An examination of the relationships between lifestyle factors and mental health among Australian midlife and older women
Xu, Qunyan (2010) An examination of the relationships between lifestyle factors and mental health among Australian midlife and older women. PhD thesis, Queensland University of Technology.
Background It is well known that lifestyle factors including overweight/obesity, physical inactivity, smoking and alcohol use are largely related with morbidity and mortality of chronic diseases including diabetes and cardiovascular diseases. The effect of lifestyle factors on people’s mental health who have a chronic disease is less defined in the research. The World Health Organisation has defined health as “a state of complete physical, mental and social well-being”. It is important, therefore to develop an understanding of the relationships between lifestyle and mental health as this may have implications for maximising the efficacy of health promotion in people with chronic diseases. Objectives The overall aim of the research was to examine the relationships between lifestyle factors and mental health among Australian midlife and older women. Methodology The current research measured four lifestyle factors including weight status, physical activity, smoking and alcohol use. Three interconnecting studies were undertaken to develop a comprehensive understanding of the relationships between lifestyle factors and mental health. Study 1 investigated the longitudinal effect of lifestyle factors on mental health by using midlife and older women randomly selected from the community. Study 2 adopted a cross-sectional design, and compared the effect of lifestyle factors on mental health between midlife and older women with and without diabetes. Study 3 examined the mediating effect of self-efficacy in the relationships between lifestyle factors and mental health among midlife and older women with diabetes. A questionnaire survey was chosen as the means to gather information, and multiple linear regression analysis was conducted as the primary statistical approach. Results The research showed that the four lifestyle factors including weight status, physical activity, smoking and alcohol use did impact on mental health among Australian midlife and older women. First, women with a higher BMI had lower levels of mental health than women with normal weight, but as women age, the mental health of women who were overweight and obese becomes better than that of women with normal weight. Second, women who were physically active had higher levels of mental health than those who were not. Third, smoking adversely impacted on women’s mental health. Finally, those who were past-drinkers had less anxiety symptoms than women who were non-drinkers as they age. Women with diabetes appeared to have lower levels of mental health compared to women without. However, the disparities of mental health between two groups were confounded by low levels of physical activity and co-morbidities. This finding underlines the effect of physical activity on women’s mental health, and highlights the potential of reducing the gap of mental health by promoting physical activity. In addition, self-efficacy was shown to be the mediator of the relationships between BMI, physical activity and depression, suggesting that enhancing people’s self-efficacy may be useful for mental health improvement. Conclusions In conclusion, Australian midlife and older women who live with a healthier lifestyle have higher levels of mental health. It is suggested that strategies aiming to improve people’s mental health may be more effective if they focus on enhancing people’s self-efficacy levels. This study has implications to both health education and policy development. It indicates that health professionals may need to consider clients’ mental health as an integrated part of lifestyle changing process. Furthermore, given that lifestyle factors impact on both physical and mental health, lifestyle modification should continue to be the focus of policy development.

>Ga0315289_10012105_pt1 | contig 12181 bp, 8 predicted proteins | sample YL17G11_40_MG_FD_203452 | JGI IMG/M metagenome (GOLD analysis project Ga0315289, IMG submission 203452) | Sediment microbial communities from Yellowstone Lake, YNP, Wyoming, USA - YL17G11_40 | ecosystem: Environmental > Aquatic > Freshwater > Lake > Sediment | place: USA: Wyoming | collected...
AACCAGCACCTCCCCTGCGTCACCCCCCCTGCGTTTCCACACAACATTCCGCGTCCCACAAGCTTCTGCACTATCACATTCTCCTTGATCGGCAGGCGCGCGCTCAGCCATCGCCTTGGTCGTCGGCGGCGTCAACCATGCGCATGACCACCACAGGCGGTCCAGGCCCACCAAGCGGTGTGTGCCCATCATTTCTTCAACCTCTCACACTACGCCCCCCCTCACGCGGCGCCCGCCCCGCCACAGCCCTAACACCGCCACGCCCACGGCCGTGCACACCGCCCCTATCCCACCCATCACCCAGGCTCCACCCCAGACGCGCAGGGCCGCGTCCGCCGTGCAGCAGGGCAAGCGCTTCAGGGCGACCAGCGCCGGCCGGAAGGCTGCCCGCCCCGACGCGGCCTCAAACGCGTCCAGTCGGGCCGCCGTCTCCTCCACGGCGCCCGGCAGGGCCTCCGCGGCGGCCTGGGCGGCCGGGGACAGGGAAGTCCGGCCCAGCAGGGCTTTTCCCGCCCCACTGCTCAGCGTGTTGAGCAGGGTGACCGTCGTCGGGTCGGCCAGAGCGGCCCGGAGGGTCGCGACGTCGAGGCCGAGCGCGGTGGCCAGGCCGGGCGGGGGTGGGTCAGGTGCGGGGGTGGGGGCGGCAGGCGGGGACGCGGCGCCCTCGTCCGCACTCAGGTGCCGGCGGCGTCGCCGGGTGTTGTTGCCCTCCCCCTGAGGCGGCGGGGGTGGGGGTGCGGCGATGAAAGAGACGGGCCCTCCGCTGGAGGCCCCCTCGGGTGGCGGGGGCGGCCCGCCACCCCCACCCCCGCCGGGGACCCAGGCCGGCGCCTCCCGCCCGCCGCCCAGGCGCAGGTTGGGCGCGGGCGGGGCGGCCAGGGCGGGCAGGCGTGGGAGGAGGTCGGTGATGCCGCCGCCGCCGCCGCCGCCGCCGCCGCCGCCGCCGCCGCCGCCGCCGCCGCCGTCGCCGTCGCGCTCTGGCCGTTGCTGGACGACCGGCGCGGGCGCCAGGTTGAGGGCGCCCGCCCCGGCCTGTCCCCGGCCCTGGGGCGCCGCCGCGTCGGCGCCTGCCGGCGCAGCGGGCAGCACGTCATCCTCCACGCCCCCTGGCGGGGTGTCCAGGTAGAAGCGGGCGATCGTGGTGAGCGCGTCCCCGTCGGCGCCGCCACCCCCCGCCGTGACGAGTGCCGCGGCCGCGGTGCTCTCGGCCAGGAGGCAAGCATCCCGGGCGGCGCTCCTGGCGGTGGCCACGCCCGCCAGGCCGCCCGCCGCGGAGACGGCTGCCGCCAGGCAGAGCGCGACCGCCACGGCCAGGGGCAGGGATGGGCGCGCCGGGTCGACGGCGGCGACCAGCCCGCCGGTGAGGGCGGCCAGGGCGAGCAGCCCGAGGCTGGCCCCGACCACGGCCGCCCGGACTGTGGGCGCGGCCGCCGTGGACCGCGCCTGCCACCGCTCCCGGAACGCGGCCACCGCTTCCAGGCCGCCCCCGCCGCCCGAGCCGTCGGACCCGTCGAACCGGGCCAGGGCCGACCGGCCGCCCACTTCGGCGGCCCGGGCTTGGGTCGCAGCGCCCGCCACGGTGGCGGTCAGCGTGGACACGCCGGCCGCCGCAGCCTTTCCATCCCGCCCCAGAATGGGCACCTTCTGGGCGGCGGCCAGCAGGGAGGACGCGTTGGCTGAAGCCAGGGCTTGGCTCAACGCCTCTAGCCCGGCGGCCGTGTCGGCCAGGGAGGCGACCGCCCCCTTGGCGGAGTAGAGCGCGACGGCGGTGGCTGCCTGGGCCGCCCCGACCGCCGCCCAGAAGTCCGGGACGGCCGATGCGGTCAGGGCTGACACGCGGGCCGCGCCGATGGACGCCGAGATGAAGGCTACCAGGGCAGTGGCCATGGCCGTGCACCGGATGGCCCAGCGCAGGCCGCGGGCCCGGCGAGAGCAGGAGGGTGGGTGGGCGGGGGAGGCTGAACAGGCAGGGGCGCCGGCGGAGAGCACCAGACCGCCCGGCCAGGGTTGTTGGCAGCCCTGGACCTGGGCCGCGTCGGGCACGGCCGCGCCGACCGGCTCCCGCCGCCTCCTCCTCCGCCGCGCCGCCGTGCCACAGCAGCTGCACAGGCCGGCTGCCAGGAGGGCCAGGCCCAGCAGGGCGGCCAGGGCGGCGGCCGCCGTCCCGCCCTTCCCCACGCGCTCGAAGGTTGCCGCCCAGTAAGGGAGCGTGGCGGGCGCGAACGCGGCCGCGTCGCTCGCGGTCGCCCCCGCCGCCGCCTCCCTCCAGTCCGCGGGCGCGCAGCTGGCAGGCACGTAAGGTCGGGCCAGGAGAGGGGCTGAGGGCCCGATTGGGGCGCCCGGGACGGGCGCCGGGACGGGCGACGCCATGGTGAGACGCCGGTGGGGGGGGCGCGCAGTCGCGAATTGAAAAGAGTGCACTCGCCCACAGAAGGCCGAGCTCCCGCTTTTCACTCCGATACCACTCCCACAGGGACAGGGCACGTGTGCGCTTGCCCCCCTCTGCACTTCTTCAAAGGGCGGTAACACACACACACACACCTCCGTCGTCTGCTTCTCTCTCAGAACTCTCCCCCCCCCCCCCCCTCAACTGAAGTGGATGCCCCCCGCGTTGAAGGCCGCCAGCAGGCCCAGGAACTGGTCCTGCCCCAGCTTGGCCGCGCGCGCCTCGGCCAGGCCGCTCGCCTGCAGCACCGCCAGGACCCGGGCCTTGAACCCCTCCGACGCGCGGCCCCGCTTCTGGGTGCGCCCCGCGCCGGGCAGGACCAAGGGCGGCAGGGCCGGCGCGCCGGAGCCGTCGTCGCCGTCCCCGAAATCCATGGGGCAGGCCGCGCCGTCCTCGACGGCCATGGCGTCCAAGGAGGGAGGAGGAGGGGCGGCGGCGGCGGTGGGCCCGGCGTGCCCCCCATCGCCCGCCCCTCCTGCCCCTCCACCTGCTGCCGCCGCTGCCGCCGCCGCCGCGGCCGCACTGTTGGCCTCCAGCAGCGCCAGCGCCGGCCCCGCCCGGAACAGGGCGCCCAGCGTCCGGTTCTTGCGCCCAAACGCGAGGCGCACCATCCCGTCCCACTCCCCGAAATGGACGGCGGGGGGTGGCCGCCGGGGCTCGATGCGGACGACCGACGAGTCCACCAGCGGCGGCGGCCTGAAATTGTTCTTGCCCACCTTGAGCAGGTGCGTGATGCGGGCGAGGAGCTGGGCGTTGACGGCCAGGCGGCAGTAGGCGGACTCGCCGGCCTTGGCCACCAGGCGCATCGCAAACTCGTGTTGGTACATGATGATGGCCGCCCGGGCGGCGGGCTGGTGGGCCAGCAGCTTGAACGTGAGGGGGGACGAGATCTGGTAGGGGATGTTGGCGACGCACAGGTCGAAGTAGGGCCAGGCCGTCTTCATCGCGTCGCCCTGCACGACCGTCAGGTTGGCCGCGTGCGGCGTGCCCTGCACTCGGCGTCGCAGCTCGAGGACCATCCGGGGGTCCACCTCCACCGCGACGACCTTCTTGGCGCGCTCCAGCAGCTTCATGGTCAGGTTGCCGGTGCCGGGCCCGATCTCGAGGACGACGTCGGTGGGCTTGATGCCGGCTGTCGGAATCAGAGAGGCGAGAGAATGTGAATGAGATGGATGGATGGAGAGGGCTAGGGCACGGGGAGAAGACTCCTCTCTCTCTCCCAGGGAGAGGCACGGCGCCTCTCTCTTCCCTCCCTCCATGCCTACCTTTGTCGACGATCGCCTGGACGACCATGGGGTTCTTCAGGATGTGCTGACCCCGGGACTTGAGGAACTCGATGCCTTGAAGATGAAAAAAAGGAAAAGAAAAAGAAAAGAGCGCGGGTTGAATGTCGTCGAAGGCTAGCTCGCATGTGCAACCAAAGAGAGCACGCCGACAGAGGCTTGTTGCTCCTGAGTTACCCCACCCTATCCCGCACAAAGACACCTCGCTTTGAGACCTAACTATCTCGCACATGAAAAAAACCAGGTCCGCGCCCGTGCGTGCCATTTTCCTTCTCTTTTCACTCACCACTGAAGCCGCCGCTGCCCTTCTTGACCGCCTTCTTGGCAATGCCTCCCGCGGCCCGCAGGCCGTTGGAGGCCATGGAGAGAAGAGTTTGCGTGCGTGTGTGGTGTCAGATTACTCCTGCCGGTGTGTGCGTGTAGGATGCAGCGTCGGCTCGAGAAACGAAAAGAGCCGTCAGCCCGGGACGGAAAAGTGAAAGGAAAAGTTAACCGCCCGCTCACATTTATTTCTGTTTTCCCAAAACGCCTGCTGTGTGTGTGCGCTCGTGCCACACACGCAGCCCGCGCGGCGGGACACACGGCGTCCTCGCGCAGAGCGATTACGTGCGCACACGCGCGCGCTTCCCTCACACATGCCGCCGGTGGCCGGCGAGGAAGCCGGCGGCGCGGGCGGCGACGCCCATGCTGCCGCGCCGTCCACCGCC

Impact and interest:
Citation counts are sourced monthly from and citation databases.
These databases contain citations from different subsets of available publications and different time periods and thus the citation count from each is usually different. Some works are not in either database and no count is displayed. Scopus includes citations from articles published in 1996 onwards, and Web of Science® generally from 1980 onwards.
Citations counts from theindexing service can be viewed at the linked Google Scholar™ search.
Full-text downloads displays the total number of times this work’s files (e.g., a PDF) have been downloaded from QUT ePrints as well as the number of downloads in the previous 365 days. The count includes downloads for all files if a work has more than one.
|Item Type:||QUT Thesis (PhD)|
|Supervisor:||Anderson, Debra & Courtney, Mary|
|Keywords:||lifestyle factors, BMI, smoking, alcohol use, physical activity, mental health, anxiety, depression, midlife and older women, diabetes, longitudinal|
|Divisions:||Current > QUT Faculties and Divisions > Faculty of Health
Current > Schools > School of Nursing
|Institution:||Queensland University of Technology|
|Deposited On:||28 Jul 2011 05:49|
|Last Modified:||28 Jul 2011 05:49|
Repository Staff Only: item control page